Although Scott Shumway is extremely proud of his two children’s commitment to religion, he sometimes bristles when people congratulate him on his son’s decision to study to become a Catholic priest.
Shumway, who lives in Murray, Utah, doesn’t think he can claim his son’s success, because, “All I did was tell him that, whatever he became in life, ‘If you are happy and can support yourself, I’m happy. If you want to dig ditches, if you want to be a car salesman or a doctor, or if you want to be a priest — as long as it’s legal and moral, that’s OK.’”
Ironically, perhaps, Shumway’s low-key, no-pressure approach to religion might be exactly what led his son to the priesthood.
According to a new book, the best way to pass faith down to your children is to stay relaxed while modeling joyful worship and genuine belief.
“Parents have to really believe it. The kids can kind of tell how much of this is fake,” said Amy Adamczyk, co-author of “Handing Down the Faith: How Parents Pass Their Religion on to the Next Generation.”
Shumway agrees that parents should model the religious behavior they want their children to emulate, but adds that it’s important not to put too much pressure on kids.
“We always made the church the center of our family. We never pushed them to go to church. When they were young we bribed them,” he said with a laugh. “If you go to church and behave, you get donuts afterwards.”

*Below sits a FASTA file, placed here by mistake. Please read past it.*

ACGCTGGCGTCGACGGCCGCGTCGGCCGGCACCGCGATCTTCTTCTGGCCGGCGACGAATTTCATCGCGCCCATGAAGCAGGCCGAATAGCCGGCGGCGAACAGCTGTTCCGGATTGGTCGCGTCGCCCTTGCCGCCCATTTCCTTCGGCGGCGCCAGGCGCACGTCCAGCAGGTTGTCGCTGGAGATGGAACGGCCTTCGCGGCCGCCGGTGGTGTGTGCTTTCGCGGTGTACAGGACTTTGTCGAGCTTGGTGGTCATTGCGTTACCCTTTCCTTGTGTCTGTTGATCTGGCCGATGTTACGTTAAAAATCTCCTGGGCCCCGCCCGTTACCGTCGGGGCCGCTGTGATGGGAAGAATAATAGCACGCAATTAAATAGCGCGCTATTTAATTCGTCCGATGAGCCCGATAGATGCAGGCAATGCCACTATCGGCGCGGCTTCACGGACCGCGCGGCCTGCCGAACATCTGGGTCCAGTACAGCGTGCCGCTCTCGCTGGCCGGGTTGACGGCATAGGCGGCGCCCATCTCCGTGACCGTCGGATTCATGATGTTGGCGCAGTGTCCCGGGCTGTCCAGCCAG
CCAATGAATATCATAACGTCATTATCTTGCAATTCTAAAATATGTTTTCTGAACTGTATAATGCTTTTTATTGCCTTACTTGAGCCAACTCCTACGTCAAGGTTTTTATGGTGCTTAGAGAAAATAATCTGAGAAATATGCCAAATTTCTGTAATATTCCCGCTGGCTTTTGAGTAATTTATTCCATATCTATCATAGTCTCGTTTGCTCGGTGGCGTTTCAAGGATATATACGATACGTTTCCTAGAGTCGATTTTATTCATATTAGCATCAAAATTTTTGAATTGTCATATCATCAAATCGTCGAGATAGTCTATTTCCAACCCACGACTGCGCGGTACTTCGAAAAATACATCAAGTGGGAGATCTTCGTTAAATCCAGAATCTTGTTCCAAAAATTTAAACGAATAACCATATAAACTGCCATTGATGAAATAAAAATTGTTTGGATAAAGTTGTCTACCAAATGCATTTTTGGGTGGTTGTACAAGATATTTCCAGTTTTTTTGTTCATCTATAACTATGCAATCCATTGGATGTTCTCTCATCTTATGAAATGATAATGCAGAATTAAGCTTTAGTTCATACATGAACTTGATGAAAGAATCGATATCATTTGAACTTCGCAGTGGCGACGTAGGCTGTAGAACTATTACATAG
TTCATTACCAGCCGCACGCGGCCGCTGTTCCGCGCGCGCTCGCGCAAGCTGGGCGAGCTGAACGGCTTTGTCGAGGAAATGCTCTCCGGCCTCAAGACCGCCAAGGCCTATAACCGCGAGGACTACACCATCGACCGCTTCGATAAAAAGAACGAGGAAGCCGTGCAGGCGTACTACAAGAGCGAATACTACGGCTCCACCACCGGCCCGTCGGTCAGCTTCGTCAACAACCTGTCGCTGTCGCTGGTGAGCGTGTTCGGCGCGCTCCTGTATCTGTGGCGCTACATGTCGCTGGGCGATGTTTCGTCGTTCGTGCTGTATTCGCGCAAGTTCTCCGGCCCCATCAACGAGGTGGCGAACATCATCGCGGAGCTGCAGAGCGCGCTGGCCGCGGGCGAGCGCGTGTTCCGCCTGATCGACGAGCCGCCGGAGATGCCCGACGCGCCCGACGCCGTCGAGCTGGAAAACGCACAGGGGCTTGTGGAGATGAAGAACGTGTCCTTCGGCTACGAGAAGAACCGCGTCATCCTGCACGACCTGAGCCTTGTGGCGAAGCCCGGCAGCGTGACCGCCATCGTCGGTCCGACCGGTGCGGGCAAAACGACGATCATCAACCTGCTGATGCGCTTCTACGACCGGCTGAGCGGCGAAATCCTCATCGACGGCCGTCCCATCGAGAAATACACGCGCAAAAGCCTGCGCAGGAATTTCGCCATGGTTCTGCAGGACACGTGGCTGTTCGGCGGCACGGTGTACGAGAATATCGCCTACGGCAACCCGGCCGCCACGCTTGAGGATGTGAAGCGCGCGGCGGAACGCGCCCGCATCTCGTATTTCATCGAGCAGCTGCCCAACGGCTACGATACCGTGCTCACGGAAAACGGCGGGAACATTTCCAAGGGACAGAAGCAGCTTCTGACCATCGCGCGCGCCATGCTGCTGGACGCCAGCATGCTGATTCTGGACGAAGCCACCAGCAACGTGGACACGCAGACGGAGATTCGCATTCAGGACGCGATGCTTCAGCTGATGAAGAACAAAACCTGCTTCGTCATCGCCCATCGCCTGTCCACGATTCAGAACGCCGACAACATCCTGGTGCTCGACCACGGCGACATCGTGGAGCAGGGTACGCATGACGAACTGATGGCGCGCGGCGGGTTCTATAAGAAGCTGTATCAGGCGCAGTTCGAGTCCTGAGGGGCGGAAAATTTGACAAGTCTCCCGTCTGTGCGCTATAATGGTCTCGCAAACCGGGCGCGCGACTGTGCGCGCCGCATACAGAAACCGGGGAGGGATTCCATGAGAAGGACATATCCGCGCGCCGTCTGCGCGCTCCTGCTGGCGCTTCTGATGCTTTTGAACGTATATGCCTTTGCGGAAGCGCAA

“We just made church as important a part of our life as Sunday dinner,” Shumway said.
Weaving faith into daily life
Adamcyzk and her co-author, Christian Smith, found that parents have more of an impact on their children’s religiosity than congregations do, which is why families have to be careful with how they talk about faith.
It’s important to be open to children’s questions and let their curiosity guide discussions about religion and God, said Adamczyk, a sociology professor at the John Jay College of Criminal Justice at the City University of New York.
“Two-way conversations” are the key, she said.
In addition to going to mass together, Shumway, his wife and their children often had philosophical conversations about religion and God at home, he recalls. These day-to-day discussions weren’t treated as a big deal; they were just a normal part of the family’s interactions.
Similarly, the Rev. Traci Smith, pastor of Elmhurst Presbyterian Church and a mother of three, weaves small acts of devotion into the fabric of her family’s daily life.
One of her children’s favorite activities, she said, is their Saturday gratitude practice during which the kids say what they’re thankful for and they write it down on a large scroll of paper. She does prayers that involve stretching and moving the body, and she recommends things like pet funerals and different creative ways to do faith practices “at home with little snaps of time,” she said.
In her professional work, she tries to help other parents learn faith practices that they can do with their children.
“If you want your kids to learn how to play baseball, you play with them,” said the Rev. Smith, who is the author of the Faithful Families series. Raising faithful children, she explains, works the same way.
The Rev. Smith adds that there’s a “toxic way” of passing religion down to one’s children — a “brainwashing, disrespectful, fear-based” approach.
“That’s not totally about the technique but also about the theology,” she said, “and it can be damaging to children. It ultimately drives people away from the faith completely.”
Adamczyk agrees that using an authoritative — rather than authoritarian — parenting style is most effective in passing on faith to the next generation.
An authoritative parenting style is one that merges “strictness with warmth and love,” she said.